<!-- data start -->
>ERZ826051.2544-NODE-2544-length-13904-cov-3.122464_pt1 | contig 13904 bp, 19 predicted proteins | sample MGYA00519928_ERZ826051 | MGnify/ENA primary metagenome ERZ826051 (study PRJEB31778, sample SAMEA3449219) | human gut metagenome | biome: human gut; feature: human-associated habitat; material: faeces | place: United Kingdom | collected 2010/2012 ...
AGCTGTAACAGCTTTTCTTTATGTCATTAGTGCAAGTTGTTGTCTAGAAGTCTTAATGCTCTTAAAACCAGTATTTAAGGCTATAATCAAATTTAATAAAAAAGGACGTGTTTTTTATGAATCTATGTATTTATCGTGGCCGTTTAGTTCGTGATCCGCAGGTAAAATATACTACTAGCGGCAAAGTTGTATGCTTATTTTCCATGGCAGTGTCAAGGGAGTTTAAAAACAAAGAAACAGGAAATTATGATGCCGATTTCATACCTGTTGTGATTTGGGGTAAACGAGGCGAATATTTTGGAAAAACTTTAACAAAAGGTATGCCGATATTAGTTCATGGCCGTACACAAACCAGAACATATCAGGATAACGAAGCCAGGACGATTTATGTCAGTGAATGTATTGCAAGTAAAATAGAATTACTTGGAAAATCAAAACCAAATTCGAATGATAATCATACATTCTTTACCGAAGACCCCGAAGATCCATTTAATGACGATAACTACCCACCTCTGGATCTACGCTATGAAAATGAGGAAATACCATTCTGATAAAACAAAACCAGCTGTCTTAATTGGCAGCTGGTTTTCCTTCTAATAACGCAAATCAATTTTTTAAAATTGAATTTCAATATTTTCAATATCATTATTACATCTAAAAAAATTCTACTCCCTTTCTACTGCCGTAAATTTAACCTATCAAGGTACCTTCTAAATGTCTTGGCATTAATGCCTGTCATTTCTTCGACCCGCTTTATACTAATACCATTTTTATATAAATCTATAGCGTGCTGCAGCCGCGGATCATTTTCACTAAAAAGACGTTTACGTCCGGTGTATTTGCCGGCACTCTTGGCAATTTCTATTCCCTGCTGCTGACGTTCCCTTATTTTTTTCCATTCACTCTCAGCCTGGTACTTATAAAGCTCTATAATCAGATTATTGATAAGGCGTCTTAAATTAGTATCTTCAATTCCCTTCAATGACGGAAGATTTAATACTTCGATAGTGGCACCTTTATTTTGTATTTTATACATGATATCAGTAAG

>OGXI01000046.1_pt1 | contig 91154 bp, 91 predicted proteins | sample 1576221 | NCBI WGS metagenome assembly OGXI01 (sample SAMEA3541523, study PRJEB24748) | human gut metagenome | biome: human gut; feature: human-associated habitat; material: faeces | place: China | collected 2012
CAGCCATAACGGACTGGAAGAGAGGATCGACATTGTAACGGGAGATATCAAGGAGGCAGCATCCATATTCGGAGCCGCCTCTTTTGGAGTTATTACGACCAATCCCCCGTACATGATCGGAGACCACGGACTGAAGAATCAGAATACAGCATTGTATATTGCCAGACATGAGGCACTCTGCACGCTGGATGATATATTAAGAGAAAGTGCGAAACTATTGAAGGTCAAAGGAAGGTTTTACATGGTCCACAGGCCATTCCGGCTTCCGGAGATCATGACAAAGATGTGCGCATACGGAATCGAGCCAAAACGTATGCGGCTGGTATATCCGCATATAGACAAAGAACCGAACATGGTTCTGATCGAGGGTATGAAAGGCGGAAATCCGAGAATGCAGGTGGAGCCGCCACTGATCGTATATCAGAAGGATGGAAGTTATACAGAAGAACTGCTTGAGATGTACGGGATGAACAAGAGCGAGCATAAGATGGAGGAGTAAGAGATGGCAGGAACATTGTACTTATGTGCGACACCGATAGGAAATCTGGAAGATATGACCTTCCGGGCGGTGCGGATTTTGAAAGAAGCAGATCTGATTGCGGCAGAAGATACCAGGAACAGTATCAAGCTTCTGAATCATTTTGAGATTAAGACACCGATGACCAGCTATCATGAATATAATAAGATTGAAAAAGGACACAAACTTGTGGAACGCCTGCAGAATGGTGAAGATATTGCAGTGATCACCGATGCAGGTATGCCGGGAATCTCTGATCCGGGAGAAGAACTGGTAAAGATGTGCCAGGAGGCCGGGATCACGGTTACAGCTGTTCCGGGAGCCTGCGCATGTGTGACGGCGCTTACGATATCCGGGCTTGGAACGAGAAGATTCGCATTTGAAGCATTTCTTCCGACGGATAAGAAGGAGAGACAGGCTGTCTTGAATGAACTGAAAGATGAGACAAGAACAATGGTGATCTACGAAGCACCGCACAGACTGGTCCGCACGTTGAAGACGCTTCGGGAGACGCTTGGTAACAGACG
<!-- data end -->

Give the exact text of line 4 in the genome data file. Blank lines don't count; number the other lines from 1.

CAGCCATAACGGACTGGAAGAGAGGATCGACATTGTAACGGGAGATATCAAGGAGGCAGCATCCATATTCGGAGCCGCCTCTTTTGGAGTTATTACGACCAATCCCCCGTACATGATCGGAGACCACGGACTGAAGAATCAGAATACAGCATTGTATATTGCCAGACATGAGGCACTCTGCACGCTGGATGATATATTAAGAGAAAGTGCGAAACTATTGAAGGTCAAAGGAAGGTTTTACATGGTCCACAGGCCATTCCGGCTTCCGGAGATCATGACAAAGATGTGCGCATACGGAATCGAGCCAAAACGTATGCGGCTGGTATATCCGCATATAGACAAAGAACCGAACATGGTTCTGATCGAGGGTATGAAAGGCGGAAATCCGAGAATGCAGGTGGAGCCGCCACTGATCGTATATCAGAAGGATGGAAGTTATACAGAAGAACTGCTTGAGATGTACGGGATGAACAAGAGCGAGCATAAGATGGAGGAGTAAGAGATGGCAGGAACATTGTACTTATGTGCGACACCGATAGGAAATCTGGAAGATATGACCTTCCGGGCGGTGCGGATTTTGAAAGAAGCAGATCTGATTGCGGCAGAAGATACCAGGAACAGTATCAAGCTTCTGAATCATTTTGAGATTAAGACACCGATGACCAGCTATCATGAATATAATAAGATTGAAAAAGGACACAAACTTGTGGAACGCCTGCAGAATGGTGAAGATATTGCAGTGATCACCGATGCAGGTATGCCGGGAATCTCTGATCCGGGAGAAGAACTGGTAAAGATGTGCCAGGAGGCCGGGATCACGGTTACAGCTGTTCCGGGAGCCTGCGCATGTGTGACGGCGCTTACGATATCCGGGCTTGGAACGAGAAGATTCGCATTTGAAGCATTTCTTCCGACGGATAAGAAGGAGAGACAGGCTGTCTTGAATGAACTGAAAGATGAGACAAGAACAATGGTGATCTACGAAGCACCGCACAGACTGGTCCGCACGTTGAAGACGCTTCGGGAGACGCTTGGTAACAGACG